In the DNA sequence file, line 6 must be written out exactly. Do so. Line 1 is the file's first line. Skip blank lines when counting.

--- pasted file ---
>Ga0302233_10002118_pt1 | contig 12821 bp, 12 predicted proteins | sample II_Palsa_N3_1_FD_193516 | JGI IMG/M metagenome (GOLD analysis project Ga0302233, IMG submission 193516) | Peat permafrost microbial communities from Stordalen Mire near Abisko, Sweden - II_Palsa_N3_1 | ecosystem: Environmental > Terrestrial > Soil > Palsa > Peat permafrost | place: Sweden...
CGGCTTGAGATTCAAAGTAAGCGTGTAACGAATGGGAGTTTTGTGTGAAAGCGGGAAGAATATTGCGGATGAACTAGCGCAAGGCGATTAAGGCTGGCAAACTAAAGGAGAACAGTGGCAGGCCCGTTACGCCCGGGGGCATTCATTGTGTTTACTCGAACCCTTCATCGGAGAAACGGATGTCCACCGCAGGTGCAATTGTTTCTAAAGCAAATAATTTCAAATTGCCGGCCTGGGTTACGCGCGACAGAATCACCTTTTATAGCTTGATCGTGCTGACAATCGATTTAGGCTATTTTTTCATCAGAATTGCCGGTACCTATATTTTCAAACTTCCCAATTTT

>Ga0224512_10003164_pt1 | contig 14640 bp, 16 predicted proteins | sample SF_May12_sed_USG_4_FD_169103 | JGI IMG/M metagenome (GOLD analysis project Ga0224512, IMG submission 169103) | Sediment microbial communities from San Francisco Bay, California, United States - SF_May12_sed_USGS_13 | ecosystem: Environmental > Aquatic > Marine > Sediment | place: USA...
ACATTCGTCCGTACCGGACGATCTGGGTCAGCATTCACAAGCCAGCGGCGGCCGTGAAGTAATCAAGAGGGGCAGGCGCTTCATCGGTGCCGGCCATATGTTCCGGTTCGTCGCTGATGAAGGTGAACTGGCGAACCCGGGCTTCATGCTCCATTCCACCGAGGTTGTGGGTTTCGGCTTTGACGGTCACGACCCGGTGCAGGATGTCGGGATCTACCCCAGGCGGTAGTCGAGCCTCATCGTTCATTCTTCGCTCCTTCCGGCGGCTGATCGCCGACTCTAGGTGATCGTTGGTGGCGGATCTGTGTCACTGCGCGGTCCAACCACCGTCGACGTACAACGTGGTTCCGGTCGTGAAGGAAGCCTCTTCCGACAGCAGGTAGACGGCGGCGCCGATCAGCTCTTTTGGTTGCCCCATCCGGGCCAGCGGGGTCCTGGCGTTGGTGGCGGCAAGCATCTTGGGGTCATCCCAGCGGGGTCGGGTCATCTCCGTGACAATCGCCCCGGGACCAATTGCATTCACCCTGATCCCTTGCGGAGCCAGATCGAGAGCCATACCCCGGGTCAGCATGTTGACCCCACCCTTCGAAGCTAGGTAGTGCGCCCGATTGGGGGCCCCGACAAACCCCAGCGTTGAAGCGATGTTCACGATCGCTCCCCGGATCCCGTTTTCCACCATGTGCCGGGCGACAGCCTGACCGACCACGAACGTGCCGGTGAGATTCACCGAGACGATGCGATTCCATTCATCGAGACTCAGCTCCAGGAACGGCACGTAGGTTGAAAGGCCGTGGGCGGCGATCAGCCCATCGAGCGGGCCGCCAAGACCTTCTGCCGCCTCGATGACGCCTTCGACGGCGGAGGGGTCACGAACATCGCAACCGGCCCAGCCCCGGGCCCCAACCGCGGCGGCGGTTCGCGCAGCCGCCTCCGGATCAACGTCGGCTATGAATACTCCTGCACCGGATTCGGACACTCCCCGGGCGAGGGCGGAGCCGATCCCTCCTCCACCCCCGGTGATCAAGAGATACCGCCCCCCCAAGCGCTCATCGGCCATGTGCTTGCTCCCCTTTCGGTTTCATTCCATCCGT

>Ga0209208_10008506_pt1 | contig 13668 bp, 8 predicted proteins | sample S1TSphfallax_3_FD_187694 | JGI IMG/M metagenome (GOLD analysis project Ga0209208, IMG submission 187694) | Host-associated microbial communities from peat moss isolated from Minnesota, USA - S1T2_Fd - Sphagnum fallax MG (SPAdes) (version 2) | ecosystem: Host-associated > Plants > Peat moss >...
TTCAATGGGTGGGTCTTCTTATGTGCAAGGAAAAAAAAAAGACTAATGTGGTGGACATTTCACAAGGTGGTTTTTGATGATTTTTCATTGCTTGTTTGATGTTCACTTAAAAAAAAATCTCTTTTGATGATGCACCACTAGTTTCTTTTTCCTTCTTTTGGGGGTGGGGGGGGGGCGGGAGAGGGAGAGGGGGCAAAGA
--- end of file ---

TTCAATGGGTGGGTCTTCTTATGTGCAAGGAAAAAAAAAAGACTAATGTGGTGGACATTTCACAAGGTGGTTTTTGATGATTTTTCATTGCTTGTTTGATGTTCACTTAAAAAAAAATCTCTTTTGATGATGCACCACTAGTTTCTTTTTCCTTCTTTTGGGGGTGGGGGGGGGGCGGGAGAGGGAGAGGGGGCAAAGA